LIHUE, Kauai — Maui and Kauai counties could each lose two ambulances and cuts could be scattered across supporting emergency medical services on Hawaii island and Oahu under budget reductions threatened by the COVID-19 pandemic.
Details of the potential cuts emerged Monday from the general manager of AMR, which provides all emergency medical services for Maui, Molokai, Lanai and Kauai and staff supporting ambulance and medical transfer services in the rest of the state.
The cuts were also confirmed by the Kauai Paramedics Association and the Maui County Paramedics Association. The reductions are being developed after the state Department of Health ordered service providers to propose cuts of 10% to 20% because of feared reductions in state expenditures due to the coronavirus pandemic.
The gutting of ambulance services in two counties is among the first concrete possible cuts to emerge in Hawaii from ongoing concern about the huge coronavirus-induced government deficits that could grip the entire country.
Gov. David Ige’s office declined to comment on the threatened EMS reductions and referred questions to the health department.
DOH declined on Monday to provide details of the ambulance and other cuts under consideration. But the agency confirmed it had ordered the four county EMS providers to prepare for the possibility of statewide budget reductions due to the ongoing pandemic.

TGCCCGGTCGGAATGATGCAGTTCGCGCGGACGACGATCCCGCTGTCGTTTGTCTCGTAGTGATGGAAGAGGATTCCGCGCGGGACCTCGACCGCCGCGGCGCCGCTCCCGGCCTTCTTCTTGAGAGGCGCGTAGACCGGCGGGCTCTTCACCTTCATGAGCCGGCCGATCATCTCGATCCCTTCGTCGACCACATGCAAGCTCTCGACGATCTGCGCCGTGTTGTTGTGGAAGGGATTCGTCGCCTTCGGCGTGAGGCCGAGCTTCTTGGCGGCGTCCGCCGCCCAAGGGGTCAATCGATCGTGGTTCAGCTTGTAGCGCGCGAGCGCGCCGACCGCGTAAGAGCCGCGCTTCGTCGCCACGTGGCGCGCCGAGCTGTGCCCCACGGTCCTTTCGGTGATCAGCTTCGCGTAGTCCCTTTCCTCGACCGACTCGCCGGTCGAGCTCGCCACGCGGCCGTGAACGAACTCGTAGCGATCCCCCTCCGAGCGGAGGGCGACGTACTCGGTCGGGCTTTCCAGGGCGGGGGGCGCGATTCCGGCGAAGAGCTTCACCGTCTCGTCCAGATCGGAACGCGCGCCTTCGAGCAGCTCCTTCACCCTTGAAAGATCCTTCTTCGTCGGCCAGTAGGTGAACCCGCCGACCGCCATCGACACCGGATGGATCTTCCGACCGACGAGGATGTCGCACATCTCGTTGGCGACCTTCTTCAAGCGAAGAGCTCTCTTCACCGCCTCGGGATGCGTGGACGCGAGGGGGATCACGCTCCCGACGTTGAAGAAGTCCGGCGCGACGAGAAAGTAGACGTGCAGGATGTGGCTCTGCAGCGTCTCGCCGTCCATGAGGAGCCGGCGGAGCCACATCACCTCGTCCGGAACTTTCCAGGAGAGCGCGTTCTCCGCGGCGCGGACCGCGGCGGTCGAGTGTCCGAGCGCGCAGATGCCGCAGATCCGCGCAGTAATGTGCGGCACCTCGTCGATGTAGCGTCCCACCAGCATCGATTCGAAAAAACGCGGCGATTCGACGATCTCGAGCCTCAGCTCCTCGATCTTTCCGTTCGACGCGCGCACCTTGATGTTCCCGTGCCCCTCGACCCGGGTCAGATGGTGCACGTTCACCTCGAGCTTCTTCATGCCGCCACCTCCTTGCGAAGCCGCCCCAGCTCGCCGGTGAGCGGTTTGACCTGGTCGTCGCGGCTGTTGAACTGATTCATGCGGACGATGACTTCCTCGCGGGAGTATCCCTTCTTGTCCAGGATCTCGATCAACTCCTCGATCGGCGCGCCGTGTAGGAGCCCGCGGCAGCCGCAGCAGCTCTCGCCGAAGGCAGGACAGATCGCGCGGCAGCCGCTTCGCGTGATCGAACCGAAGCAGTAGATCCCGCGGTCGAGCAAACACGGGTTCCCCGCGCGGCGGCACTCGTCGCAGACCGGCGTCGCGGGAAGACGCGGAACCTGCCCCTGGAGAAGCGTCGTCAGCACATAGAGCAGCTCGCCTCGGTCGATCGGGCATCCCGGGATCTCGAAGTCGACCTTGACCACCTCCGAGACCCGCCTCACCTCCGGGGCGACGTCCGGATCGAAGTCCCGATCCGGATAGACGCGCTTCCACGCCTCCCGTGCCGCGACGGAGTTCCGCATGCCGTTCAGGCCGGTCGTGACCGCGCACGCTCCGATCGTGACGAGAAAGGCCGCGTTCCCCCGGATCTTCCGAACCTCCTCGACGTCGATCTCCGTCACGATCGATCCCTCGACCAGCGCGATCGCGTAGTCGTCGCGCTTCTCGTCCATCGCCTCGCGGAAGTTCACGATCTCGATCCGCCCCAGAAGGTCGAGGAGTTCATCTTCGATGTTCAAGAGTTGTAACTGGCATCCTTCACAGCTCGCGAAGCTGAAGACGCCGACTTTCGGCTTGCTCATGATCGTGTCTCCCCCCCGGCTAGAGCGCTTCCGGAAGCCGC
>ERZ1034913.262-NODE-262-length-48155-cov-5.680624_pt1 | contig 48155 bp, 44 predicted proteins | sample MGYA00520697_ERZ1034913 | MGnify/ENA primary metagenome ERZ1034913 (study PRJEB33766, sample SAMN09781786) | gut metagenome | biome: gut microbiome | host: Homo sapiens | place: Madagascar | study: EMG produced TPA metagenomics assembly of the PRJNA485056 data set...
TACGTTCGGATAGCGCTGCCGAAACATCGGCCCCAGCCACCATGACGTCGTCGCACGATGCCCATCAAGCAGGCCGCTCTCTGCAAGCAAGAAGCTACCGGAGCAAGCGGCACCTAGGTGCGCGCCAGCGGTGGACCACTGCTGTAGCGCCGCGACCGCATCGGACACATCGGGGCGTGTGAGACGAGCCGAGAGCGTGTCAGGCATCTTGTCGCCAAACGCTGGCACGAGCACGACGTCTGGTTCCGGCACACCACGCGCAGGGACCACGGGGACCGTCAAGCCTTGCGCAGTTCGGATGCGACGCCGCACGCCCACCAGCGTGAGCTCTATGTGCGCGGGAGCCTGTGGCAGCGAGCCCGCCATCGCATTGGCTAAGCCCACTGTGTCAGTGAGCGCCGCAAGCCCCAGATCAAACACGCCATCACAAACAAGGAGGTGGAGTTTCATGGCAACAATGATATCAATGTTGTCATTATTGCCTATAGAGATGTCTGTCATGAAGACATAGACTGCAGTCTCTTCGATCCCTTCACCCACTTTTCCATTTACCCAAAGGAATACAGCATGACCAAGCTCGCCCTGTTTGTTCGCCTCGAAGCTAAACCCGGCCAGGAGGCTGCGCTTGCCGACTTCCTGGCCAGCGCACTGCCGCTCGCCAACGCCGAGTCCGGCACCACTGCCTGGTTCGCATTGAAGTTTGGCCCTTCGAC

The department said it had asked for budget scenarios based on various possible funding restrictions. DOH said “these are models for discussion purposes, and no action is being taken at this time. Sharing the details of this initial modeling would be premature.”
Officials of the two paramedics organizations, however, said they had been briefed in detail on specific cuts to ambulance and EMS services in the two most affected counties.
“None of this is temporary and I believe that this year is only the beginning,” said Kapena Hill, vice president of the Maui County organization. “This is not based on rumors or assumptions.”